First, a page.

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Why Can't Fans Understand This???

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Old
09-25-2004, 11:58 AM
  #1
MePutPuckInNet
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Why Can't Fans Understand This???

The oh so glorious figures of $1.8 million or $1.3 million are AVERAGES. Do we all understand what that means??

Illustration:
Player A, (a sack of crap center who USED to be good in his first 2 seasons - but has steadily declined in his attitude, production and all around general skill level), signed a groovy contract his first year in the NHL for a salary of $4,500,000.00 per year for three years. Regardless of his usefullness to the team. The owners offered him the deal 2.5 years ago and he was thrilled to accept. Who wouldn't be?

Player B, (a hard working forward who's been a suitcase in the league now for about 8 years - a good team guy with a good attitude although his skills aren't spectacular - he's still managed to actually average more points per season than Player A), has a one year contract for $750,000.00.

Player C, (a Toddler at center in the league with loads of promise - knows things are changing in the NHL and there will be no $10 million dollar contracts in his future, for sure - but he wants to play and he's happy just being able to do that), just signed a contract over the summer for a whopping total of $375,000.00.

So....we have Player A @ $4,500,000.00, Player B @ $750,000.00 and Player C @ $375,000.00. Bringing the grand total of salaries to $5,625,000.00. Now if you just read that total figure you may to think to yourself, 'WTF? Who do these people think they are making $5 million a year for a sport they love???' However, IF you looked at the entire scenario, you'd see that "those greedy players" aren't earning $5 million a year....in fact only ONE player is earning anything close to that. But, the AVERAGE salary of all THREE players is $1,875.000.00. And you may think to yourself, 'well hell, that's still more money than I'll make in my lifetime'. While that may be true, it's also COMPLETELY IRRELEVANT. The fact of the matter is that Player B and Player C are NOT even close to the AVERAGE salary figure mark that the Bettman-ites are so hip to spew every chance they get. At which point most fans brains' seem to shut off completely, while they fail to consider exactly what that means...Because all they can see is the dollar sign $$$$$$$. And it appears that most of them are either incapable of seeing or simply refuse to see the bigger issues.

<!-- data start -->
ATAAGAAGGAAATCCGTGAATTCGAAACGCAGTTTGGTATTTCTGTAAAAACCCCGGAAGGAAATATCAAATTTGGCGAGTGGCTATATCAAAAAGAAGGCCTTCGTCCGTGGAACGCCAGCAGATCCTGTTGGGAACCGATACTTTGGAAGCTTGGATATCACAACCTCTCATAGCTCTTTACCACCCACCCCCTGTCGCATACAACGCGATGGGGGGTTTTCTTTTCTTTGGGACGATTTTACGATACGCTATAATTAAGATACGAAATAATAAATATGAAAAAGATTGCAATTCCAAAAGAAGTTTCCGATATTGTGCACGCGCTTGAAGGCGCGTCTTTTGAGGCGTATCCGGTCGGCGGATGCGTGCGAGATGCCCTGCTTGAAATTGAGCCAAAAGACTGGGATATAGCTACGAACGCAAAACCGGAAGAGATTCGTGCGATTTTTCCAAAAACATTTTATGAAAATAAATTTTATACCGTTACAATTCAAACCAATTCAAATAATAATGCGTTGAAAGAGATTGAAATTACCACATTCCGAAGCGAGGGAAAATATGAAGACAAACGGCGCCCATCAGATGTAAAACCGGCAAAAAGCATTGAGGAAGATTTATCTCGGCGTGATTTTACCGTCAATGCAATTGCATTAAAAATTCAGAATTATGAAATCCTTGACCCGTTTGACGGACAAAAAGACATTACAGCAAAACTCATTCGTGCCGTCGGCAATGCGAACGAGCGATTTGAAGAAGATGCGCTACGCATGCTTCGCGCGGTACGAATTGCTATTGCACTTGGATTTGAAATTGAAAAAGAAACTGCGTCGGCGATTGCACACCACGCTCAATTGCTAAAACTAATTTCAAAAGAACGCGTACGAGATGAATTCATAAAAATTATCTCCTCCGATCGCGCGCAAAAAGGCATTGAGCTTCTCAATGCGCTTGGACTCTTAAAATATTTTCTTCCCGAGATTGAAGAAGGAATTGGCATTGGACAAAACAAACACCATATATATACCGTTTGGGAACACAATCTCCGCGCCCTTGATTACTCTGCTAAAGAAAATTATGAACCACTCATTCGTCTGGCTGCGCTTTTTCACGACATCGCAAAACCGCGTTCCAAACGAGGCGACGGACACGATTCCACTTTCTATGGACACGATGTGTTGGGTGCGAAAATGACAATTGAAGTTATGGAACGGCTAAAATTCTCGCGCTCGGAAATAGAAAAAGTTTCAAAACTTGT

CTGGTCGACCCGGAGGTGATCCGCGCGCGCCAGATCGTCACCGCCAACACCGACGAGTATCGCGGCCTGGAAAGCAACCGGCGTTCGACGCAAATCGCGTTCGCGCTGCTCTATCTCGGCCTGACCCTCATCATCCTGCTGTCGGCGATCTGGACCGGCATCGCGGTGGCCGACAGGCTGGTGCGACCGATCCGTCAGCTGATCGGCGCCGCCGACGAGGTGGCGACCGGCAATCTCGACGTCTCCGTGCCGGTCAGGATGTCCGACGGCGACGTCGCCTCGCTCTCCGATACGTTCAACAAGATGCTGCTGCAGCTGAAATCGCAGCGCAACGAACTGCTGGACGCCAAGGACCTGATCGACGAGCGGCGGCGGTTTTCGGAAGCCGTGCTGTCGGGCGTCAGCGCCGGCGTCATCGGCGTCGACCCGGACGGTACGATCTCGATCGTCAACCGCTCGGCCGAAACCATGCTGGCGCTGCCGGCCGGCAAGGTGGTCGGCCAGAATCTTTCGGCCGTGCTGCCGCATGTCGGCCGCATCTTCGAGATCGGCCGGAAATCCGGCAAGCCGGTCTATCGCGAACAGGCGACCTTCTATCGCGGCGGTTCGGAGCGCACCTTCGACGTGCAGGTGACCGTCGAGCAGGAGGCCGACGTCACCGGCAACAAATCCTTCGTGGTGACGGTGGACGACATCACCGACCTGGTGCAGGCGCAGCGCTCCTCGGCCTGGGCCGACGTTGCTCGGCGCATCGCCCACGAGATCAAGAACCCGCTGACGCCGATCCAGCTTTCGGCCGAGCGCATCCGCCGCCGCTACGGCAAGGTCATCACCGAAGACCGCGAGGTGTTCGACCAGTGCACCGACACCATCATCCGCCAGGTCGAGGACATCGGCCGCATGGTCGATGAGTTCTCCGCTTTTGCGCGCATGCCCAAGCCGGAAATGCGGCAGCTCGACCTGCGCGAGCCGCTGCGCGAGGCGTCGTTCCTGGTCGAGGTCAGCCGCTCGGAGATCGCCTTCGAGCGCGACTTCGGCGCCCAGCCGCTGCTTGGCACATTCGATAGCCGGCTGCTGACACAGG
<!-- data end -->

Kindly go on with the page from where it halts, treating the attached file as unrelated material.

My point: The NHLPA IS concerned about this. A SALARY CAP WILL NOT CHANGE THE ABOVE SCENARIO. IT WON'T FIX THE PROBLEM. A team could STILL sign Player A to some whopper of a deal @ $9,500,000.00. Even IF a team salary cap of $30 million were in place, that ONE player would suck up nearly a THIRD of the payroll. By creating a salary cap for a team of $30 or even $40 million, you're creating a situation in which owners could STILL pay ONE player an outrageous sum of money - legally - and stiff the rest of the players on the roster.

HOW CAN YOU NOT UNDERSTAND WHY A SALARY CAP WON'T WORK???????

I hate the NHL right now. I hate the small percentage of players in the NHLPA who have sucked up money like it's going out of style, and refuse to see that THEY MAKE WAY TOO DAMN MUCH MONEY. I hate that we're not going to have hockey this season, maybe not for a long time...

But, I gotta tell you, I'm starting to hate "the fans", even more. I hate that too many people won't even CONSIDER that there are two sides to the story here.

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09-25-2004, 01:07 PM
  #2
Tom_Benjamin
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Quote:
Originally Posted by MePutPuckInNet
The oh so glorious figures of $1.8 million or $1.3 million are AVERAGES. Do we all understand what that means??
An excellent point. The median income is about $1.1 million. The top 30% of the players make 70% of the money. Furthermore the vast majority of the players who are in the top 30% have achieved free agency at least once.

The other really important point is that the ALS is a negotiated number that is always a year out of date. There are only 690 roster spots but nearly 1000 players will play in the NHL in a typical season. Which players should count? The more that count, the lower the number. Every year the NHL and NHLPA negotiate the average. It really is a meaningless number.